GPO Box 2477

The crassness of The Sydney Morning Herald


A highly decorated retired Australian soldier dies in sad circumstances and the Sydney Morning Herald gives it this treatment:

It has all the hallmarks of a Hollywood script: a grieving wealthy Australian heiress, a suite at London's luxurious Dorchester Hotel and a dead bodyguard, who was an Australian war hero.

The death of this highly decorated ex SAS soldier gets the innuendo/gossip treatment by Fairfax because Jerry Rouwhorst worked for Gina Rinehart's company as a security guard after he left the army.

Here is the Governor General's citation for his Bravery for Mr Rouwhorst:

Mr Jeremiah John ROUWHORST, Tas
During the afternoon of 20 May 2007, Mr Rouwhorst assisted a man injured during a riot at Dili,Timor Leste.

A riot involving almost 200 people broke out near the World Bank building in Dili, escalating into violence with several police personnel injured and vehicles damaged. As events intensified, a man was hit by stones and knocked unconscious. While he lay defenceless on the ground, rioters continued to attack him with sticks and rocks. Witnessing the callous act, Mr Rouwhorst left the safety of the Bank and tried to drag the victim into the bank compound. While dragging the victim into the compound he came under heavy attack. Once inside Mr Rouwhorst began administering first aid to the victim but was forced to retreat deeper into the compound to shelter from the barrage of stones. Realising the victim required hospital treatment, Mr Rouwhorst placed the man in a bank vehicle, and as they headed out into the crowd of rioters to drive to hospital, their windows were smashed in a sustained attack. Sadly the victim later died as a result of his injuries.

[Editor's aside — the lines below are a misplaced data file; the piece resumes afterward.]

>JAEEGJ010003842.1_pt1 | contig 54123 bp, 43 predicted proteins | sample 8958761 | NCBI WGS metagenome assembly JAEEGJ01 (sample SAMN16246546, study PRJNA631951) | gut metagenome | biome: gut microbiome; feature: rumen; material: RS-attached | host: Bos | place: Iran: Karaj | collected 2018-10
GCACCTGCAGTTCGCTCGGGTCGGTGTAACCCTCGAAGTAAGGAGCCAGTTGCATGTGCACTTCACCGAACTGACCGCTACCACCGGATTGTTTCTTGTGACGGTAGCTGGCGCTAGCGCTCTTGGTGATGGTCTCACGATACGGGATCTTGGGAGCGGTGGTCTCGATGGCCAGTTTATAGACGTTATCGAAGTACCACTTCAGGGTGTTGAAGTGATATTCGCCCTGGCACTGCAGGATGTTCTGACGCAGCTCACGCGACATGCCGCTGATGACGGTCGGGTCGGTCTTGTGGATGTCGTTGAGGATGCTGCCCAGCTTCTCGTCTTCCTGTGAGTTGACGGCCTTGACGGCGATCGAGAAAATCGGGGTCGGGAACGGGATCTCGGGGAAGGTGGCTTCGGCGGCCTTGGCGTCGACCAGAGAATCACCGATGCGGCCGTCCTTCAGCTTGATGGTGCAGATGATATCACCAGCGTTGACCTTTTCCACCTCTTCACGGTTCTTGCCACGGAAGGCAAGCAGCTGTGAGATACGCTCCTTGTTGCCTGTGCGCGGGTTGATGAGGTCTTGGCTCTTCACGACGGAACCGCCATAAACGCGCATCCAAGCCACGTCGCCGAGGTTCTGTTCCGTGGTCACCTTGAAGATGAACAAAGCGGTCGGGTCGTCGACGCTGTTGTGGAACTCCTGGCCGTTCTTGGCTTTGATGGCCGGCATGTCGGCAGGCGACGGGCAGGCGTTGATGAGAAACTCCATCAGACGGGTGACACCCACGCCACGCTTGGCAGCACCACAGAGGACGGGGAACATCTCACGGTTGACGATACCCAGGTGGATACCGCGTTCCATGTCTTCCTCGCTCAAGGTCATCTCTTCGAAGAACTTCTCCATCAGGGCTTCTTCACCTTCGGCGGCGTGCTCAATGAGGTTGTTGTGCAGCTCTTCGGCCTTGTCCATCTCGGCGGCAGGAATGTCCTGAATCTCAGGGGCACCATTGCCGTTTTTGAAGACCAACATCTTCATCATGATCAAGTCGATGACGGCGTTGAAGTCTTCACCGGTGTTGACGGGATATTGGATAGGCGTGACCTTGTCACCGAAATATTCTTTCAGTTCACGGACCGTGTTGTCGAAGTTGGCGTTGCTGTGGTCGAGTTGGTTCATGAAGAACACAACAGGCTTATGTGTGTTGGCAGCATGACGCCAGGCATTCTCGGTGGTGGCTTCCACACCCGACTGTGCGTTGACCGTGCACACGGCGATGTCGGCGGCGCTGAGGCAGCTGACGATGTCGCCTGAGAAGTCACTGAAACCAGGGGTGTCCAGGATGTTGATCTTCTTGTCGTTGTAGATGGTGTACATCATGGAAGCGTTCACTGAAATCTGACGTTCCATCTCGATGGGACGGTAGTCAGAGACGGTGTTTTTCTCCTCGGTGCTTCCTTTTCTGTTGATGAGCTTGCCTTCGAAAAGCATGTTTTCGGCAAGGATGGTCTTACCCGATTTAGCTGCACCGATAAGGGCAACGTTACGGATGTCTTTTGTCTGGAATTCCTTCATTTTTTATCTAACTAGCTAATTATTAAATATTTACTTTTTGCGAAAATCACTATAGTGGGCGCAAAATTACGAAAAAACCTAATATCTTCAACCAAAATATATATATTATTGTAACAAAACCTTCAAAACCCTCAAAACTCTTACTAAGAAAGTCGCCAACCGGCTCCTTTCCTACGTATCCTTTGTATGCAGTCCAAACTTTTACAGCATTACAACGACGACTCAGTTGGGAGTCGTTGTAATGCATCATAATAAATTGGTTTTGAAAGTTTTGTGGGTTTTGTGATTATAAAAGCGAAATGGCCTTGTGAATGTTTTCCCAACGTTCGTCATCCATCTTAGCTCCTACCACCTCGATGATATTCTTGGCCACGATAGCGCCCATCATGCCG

For his actions, Mr Rouwhorst is commended for brave conduct. 

One of his special forces mates has copied us on a letter he has written to the paper. Will be interesting to see if they publish it:

Jerry Rouwhorst is a good friend of mine from the army and I found out about his death two days ago but I am sickened at your newspapers coverage of his death today.

He was a very decorated and distinguished soldier who was shot twice during Special Ops responses in the Middle East in and spent years recovering but still he took deployments.

You only know half of the East Timor story and who it was he saved let alone how he did it.

And your paper portrays him in such a trivial light because you think this is a celebrity story. He has a family in country Tasmania who knew their son took risks in his life but probably never imagined his death would end up a sidebar in your atttempt to have a dig at someone.

I guess you've never heard of post traumatic stress? This bloke lived with it every day and the Rinehart's employed him and supported him through his terrible ordeal.

Everything might be shits and giggles in your world but this bloke did more for Australia than I can ever tell you and I am sickened at your attitude to him. 

I would appreciate you not publishing my name because of unit rules and security protocols.